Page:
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32 North Kentucky was the center of night life in Atlantic City. It was the home of Club Harlem, a bar and performance space that was a showcase for African American talent in the city for more than 50 years.  In 1935, Leroy “Pop” Williams and Cliff Williams purchased Fitzgerald’s Auditorium, a dance hall. The father-son duo transformed the hall, re-opening it as Club Harlem – its name referring to the vibrant black community in New York City. 

Club Harlem could sit 900 customers. Its front bar alone sat nearly 100, and the space boasted two bandstands on which alternating acts would perform for an always packed house. The summer months were the most exciting season at Club Harlem. During the summer, music began on Saturdays at 10 pm and wouldn’t stop until 6 am on Monday morning. Four shows played on Saturday and Sunday nights: 10 pm, 12 am, 2:30 am, and the famous 6 am breakfast show. Oftentimes, headlining acts from Steel Pier or the 500 Club would finish their sets and head over to Club Harlem to play impromptu gigs. Frank Sinatra, Milton Berle, Duke Ellington, and Lenny Bruce all played unscheduled performances at Club Harlem.

The acts at Club Harlem were hard to beat. Larry Steele’s Smart Affairs, Sepia Revue, and Beige Beauties featured “fabulous Club Harlem girls” performing dance numbers and show girl routines.  Headlining acts included famous performers such as: Billie Holiday, Dinah Washington, Aretha Franklin, Lou Rawls, Cab Calloway, Sammy Davis Jr., James Brown, Sam Cooke, Sarah Vaughan, Ray Charles, the Temptations, Gladys Knight and the Pips, the Stylistics, and Ella Fitzgerald.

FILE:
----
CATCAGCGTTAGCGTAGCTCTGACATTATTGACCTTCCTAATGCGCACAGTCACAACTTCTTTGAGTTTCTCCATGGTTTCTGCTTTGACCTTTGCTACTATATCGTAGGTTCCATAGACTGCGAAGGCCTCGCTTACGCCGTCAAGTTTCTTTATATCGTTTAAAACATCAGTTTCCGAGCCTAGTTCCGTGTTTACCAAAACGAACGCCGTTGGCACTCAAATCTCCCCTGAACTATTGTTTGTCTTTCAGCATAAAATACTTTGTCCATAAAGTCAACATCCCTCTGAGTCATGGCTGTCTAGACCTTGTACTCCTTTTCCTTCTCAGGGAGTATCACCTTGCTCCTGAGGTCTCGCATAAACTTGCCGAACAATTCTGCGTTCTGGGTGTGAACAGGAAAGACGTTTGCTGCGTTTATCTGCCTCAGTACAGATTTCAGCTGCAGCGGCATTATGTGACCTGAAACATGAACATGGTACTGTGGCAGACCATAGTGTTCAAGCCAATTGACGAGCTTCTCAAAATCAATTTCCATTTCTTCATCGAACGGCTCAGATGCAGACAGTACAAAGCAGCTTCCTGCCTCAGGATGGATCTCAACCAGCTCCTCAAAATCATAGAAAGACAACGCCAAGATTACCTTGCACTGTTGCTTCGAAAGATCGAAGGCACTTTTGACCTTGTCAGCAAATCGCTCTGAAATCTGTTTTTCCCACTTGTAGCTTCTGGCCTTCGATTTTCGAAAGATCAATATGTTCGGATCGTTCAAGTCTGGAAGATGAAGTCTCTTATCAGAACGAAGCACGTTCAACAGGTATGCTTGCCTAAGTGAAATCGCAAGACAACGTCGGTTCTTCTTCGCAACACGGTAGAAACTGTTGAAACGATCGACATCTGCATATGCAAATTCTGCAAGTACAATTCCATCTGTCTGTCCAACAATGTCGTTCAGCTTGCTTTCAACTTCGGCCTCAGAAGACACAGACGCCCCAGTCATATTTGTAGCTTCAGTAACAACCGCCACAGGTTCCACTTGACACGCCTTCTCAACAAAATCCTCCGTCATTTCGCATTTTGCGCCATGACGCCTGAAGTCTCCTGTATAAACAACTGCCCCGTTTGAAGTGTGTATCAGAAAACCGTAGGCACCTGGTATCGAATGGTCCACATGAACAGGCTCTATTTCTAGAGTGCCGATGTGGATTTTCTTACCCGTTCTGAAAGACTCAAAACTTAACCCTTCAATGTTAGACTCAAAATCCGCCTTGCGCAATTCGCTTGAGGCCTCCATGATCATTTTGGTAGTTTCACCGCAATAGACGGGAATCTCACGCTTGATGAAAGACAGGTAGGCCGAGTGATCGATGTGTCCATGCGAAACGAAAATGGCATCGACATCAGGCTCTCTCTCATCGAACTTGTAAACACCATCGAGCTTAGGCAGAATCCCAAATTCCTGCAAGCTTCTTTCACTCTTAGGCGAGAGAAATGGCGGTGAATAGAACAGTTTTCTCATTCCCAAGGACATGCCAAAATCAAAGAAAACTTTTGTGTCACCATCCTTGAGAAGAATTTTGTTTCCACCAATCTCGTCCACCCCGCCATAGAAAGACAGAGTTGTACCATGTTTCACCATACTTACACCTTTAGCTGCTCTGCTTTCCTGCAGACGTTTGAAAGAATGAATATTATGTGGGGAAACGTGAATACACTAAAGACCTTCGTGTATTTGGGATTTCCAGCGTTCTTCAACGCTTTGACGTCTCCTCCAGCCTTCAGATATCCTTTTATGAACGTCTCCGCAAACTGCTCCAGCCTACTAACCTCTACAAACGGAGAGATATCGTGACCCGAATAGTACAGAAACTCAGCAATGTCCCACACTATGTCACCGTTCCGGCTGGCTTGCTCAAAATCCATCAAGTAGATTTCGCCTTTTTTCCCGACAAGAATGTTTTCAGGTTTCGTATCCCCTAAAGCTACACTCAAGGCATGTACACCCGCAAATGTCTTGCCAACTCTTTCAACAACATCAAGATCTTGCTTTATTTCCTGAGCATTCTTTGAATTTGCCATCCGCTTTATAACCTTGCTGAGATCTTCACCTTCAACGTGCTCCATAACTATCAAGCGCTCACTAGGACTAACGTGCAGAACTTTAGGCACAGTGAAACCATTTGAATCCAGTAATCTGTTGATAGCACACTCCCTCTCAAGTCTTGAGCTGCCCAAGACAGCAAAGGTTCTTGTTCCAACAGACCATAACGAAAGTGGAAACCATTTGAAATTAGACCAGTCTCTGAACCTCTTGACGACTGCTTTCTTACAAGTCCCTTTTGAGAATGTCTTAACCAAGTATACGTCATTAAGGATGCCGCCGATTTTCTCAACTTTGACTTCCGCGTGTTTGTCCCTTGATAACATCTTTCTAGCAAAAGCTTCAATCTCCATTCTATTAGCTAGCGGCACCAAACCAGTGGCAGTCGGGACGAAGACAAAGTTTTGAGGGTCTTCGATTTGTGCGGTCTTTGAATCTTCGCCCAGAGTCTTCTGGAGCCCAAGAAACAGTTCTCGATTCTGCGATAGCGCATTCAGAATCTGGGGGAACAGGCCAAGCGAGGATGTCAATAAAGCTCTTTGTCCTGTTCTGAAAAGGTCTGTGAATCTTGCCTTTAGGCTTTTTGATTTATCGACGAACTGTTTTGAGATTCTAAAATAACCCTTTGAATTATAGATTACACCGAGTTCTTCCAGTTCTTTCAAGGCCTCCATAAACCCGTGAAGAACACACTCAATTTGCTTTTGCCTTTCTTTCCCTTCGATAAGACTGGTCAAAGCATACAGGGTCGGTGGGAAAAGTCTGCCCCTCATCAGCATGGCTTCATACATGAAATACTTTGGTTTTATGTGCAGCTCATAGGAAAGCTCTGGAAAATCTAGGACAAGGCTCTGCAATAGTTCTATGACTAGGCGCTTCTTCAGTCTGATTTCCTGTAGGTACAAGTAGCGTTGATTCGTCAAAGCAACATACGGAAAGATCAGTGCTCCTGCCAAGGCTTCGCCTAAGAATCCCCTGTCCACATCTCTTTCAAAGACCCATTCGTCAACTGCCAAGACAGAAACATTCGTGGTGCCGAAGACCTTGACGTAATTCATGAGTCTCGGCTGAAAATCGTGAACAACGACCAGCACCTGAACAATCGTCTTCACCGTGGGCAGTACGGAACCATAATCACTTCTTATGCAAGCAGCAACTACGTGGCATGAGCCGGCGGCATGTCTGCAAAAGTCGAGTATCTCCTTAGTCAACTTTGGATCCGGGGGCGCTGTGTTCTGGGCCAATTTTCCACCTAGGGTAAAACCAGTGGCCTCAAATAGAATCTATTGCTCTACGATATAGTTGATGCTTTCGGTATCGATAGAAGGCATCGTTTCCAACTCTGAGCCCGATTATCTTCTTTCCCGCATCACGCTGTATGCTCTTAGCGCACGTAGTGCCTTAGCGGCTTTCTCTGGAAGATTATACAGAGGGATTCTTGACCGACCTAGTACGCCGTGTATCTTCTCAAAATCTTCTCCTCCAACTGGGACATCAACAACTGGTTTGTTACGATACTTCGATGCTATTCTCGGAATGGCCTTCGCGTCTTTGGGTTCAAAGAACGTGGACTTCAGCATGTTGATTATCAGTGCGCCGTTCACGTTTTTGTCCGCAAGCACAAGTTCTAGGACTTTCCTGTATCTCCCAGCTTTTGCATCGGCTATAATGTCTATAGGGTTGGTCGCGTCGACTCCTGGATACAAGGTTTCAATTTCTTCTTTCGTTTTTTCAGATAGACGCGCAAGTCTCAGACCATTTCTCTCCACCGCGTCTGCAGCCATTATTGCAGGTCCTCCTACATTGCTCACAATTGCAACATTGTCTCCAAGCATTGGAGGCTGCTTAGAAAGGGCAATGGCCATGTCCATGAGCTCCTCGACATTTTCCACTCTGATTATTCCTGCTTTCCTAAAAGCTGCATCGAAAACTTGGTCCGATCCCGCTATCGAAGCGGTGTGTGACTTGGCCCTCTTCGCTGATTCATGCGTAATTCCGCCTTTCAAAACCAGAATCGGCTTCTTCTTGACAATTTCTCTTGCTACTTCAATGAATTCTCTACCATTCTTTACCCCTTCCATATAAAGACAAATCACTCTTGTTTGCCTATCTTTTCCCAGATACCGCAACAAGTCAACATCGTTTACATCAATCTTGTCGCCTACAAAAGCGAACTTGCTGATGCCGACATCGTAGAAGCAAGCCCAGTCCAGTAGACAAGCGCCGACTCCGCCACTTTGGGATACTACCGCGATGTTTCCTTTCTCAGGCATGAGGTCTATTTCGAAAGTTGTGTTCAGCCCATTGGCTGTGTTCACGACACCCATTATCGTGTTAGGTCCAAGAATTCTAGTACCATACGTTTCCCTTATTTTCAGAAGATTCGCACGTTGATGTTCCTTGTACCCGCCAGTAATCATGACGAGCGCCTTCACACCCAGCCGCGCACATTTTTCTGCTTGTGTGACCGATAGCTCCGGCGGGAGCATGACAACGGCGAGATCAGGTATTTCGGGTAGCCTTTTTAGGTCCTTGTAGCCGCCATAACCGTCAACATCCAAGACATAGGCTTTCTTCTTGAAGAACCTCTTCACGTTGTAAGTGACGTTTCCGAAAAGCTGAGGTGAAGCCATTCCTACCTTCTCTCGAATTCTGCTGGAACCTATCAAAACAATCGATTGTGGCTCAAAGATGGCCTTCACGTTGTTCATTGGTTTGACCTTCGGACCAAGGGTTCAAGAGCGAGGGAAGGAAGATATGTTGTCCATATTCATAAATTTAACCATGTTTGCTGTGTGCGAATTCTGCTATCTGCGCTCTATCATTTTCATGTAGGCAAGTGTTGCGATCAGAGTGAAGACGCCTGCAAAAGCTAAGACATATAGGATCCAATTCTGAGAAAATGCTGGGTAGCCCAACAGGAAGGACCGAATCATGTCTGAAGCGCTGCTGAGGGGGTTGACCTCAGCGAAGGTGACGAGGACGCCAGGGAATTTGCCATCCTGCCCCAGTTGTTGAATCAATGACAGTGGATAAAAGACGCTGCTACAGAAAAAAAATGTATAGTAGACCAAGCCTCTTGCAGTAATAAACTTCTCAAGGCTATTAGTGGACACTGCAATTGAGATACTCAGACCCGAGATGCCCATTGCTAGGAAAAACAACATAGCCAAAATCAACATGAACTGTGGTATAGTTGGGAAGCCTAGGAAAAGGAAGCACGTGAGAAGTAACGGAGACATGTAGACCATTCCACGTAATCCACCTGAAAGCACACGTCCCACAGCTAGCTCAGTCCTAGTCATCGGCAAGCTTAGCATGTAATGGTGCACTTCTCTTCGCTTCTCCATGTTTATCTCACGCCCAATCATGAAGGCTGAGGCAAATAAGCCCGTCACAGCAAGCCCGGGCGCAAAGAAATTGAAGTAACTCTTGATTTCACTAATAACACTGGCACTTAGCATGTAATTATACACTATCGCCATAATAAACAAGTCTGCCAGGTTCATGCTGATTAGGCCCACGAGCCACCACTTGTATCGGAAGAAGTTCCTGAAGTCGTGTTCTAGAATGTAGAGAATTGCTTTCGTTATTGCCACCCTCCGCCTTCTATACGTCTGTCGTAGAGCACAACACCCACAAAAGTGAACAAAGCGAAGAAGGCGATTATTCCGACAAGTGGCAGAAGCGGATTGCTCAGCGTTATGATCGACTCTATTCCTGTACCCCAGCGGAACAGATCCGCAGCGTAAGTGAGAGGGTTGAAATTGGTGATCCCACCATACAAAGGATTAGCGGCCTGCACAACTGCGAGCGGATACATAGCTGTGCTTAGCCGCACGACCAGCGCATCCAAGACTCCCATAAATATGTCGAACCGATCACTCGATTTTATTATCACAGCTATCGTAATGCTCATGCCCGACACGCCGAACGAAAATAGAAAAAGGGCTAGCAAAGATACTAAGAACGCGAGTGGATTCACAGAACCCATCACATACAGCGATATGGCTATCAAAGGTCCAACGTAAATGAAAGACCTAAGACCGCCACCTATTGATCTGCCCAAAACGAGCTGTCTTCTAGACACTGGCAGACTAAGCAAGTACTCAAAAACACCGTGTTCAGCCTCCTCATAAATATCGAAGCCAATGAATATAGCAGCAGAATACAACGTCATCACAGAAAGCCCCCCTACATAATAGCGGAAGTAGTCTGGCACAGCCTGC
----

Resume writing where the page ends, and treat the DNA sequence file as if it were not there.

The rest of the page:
1972 proved to be a difficult year for Club Harlem.  Owner Leroy Williams died at the age of 75. Early Easter Sunday morning, a shootout occurred between warring Philadelphia gangs leaving 5 dead and the club in a state of disarray. It truly never recovered. The club shuttered its doors in the late 1980s and the building stood vacant for several years.

On December 11, 1992, a Northeaster storm damaged the already dilapidated building, hastening its ultimate demolition by its property managers. By the end of December 1992, the Club Harlem was no more.

Resources in the Atlantic City Free Public Library Atlantic City Heritage Collections:

Nelson Johnson. The Northside: African Americans and the Creation of Atlantic City. Medford, New Jersey: Plexus, 2010.

Local History Subject File: Nightclubs – Club Harlem

H039 Club Harlem Photograph Collection